In the days of her youth, when Zhang Chonghe (张充和) honed her art at the feet of the master calligrapher Shen Yinmo (沈尹默), she was captivated by his unconventional teaching method.
“To curb my habit of leaving character construction to chance, Master Shen prescribed Sui and Tang Dynasty fonts – known for their precise structure – for me to mimic. He would never tell me, this character is ill-drawn, that one has an irremediable defect. Instead, he knew which font would straighten out which deficiency in my technique, and he would assign that font to me accordingly.”
After my last column was published – in it I extolled the benefits of boosting one’s facility in English by emulating well-crafted prose – one of you wrote to ask me to recommend books she could use for the purpose of imitation. Upon reading her email I recalled the above Master Shen anecdote, and I thought: I’m in the dark about which authors this reader could use as a style reference, as her note was far too brief for me to be able to develop any feeling for her faults,
The Chinese calligraphy analogy is illuminating about the art of writing in another way: unlike, say, those mainland parents who enrolled their children in “quantum reading” class – they believed the hype that such classes would teach kids to read 100,000 characters in five minutes – the process of poring over a text with the intention of patterning one’s prose after it is as snail-paced as that of copying a font sample stroke by stroke.
Last year, in my effort to add another know-how to my arsenal of skills as a columnist, I decided to learn how to do hatchet jobs. Below is but one of the “font samples” that showed me the ropes, a 1940 New Yorker review by Wolcott Gibbs – the preeminent theatre critic of his day – of Romeo and Juliet (the play). In his piece, Gibbs reserves his most biting remarks for Laurence Olivier’s performance as Romeo in the play’s famous balcony scene (Olivier was also the play’s director):
“Not only is he just as inaudible as any of his colleagues, but also he plays with a strangely preoccupied air, as if half his mind was still busy with his problems as director. His balcony scene, especially, has less the appearance of a man transported by love than that of an actor-manager automatically reciting blank verse while reflecting uneasily that the balcony really seems absurdly low, which indeed it does.”
We are amused by this passage because we get vicarious satisfaction out of Gibbs’ unmasking of Olivier – that the “strangely preoccupied air” Olivier had when he recited lofty words of love as Romeo could have been due to his sudden realization that as a director, he should have asked for the balcony to be set higher.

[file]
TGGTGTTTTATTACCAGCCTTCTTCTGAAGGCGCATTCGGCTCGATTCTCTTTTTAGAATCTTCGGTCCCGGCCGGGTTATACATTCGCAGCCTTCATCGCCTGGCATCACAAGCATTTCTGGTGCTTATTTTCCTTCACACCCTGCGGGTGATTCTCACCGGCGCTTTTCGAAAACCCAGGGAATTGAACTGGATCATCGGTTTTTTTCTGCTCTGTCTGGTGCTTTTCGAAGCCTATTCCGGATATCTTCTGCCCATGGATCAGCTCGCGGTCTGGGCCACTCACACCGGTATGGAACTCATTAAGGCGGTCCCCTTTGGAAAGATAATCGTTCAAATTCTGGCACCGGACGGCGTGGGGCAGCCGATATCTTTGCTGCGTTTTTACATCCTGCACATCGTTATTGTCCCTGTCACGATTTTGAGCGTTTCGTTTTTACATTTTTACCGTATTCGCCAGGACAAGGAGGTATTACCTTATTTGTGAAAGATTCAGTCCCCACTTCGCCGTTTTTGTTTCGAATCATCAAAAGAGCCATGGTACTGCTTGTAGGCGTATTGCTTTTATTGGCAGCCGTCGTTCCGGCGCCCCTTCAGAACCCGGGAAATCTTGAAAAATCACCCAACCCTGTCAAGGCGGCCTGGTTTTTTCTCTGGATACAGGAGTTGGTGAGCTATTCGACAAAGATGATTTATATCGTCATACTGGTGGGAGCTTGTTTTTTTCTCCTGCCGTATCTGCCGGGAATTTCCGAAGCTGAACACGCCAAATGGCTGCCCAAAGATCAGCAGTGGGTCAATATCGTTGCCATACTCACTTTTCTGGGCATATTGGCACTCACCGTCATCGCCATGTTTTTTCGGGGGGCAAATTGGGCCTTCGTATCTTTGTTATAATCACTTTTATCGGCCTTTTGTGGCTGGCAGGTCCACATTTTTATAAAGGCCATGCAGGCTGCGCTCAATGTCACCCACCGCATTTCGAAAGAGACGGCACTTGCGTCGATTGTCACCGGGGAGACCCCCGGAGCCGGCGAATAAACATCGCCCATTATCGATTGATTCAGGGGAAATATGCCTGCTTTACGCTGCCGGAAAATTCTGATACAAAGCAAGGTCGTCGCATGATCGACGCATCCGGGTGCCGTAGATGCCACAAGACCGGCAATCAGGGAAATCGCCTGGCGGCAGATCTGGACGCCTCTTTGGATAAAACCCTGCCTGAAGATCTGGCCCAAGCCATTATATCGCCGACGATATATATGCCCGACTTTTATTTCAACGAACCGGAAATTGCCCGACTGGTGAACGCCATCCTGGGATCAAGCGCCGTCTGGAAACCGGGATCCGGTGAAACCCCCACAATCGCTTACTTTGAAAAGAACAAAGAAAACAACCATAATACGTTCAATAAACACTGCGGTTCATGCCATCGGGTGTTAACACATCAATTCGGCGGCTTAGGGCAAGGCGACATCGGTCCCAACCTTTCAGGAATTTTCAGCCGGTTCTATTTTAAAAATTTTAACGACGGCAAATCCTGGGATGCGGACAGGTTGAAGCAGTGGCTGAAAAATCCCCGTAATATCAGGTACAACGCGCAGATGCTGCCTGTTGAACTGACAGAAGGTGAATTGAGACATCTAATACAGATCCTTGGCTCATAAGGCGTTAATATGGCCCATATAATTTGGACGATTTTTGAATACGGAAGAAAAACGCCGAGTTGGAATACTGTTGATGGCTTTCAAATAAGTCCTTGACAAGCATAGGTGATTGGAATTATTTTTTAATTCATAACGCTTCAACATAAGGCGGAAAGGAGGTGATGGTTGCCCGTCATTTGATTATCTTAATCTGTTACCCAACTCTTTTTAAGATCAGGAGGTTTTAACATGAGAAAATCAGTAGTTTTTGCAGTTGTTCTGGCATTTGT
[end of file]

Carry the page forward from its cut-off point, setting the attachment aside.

The insight I got from Gibbs is, a hatchet job can become a delightful read if you can give a convincing picture of the innermost thoughts of the person you’re passing judgement on. And if you spot any slapstick humour inherent in the situation, then have a blast playing it up.
Here’s me doing a Gibbs-inspired take on Carrie Lam’s administration:
“If you want to find out why many of the world’s most prestigious PR firms have said ‘no’ to the lucrative assignment of helping the Hong Kong government patch up its reputation – Edelman is the latest one to bolt – you just need to look at this photo.
The Chief Executive Carrie Lam and her cabinet are pictured pledging their support to Beijing’s plan to impose a freedom-curbing law that may, among other things (many details are not yet forthcoming), allow the security apparatus of the communist regime up north to do as they like in the former British colony.
The first thought that crossed my mind when I saw the photo was, they could really use a PR firm. Their awkward demeanor and air of resignation looked familiar; in a flash I remembered where I’d last seen such body language – on the likes of Silda Sptizer and Huma Abedin, wronged political wives who had to swallow the humiliation of standing beside their errant husbands as the latter admitted to career-ending extramarital exploits.
Surely, if the Hong Kong government finally succeeds in finding a PR firm, one of the first things those spin doctors should work on is the posture of its members – how to project confidence even when what remains of your conscience is eating you inside, even when you’re embarrassed that your children have to see you this way.”
Lest you think it’s easier to write when you have a “font model” to follow – this little story, also about Shen Yinmo, can disabuse you of this notion. One day, when Zhang Chonghe saw master Shen heading for another session of calligraphy practice in the afternoon, she asked “but you just practised this morning! Aren’t you tired already?” Shen replied “my arm doesn’t know of exhaustion; it’s when my mind is exhausted that I can no longer do calligraphy.”
Shen’s remark pretty much sums up what you don’t need to be a master of prose to understand: having writing models to rely on makes writing more difficult, because they make you become aware of more possibilities and force you to get out of your comfort zone. Which brings me to what I think is the biggest misconception Chinese people have about writing in English: they think the more they know, the easier it gets.They would do well to remember an aside the art critic Joan Acocella made in her article on writer’s block: for “seasoned writers,” writing is such a “huge, bleeding effort” that they “tend to write for only about three or four hours a day.”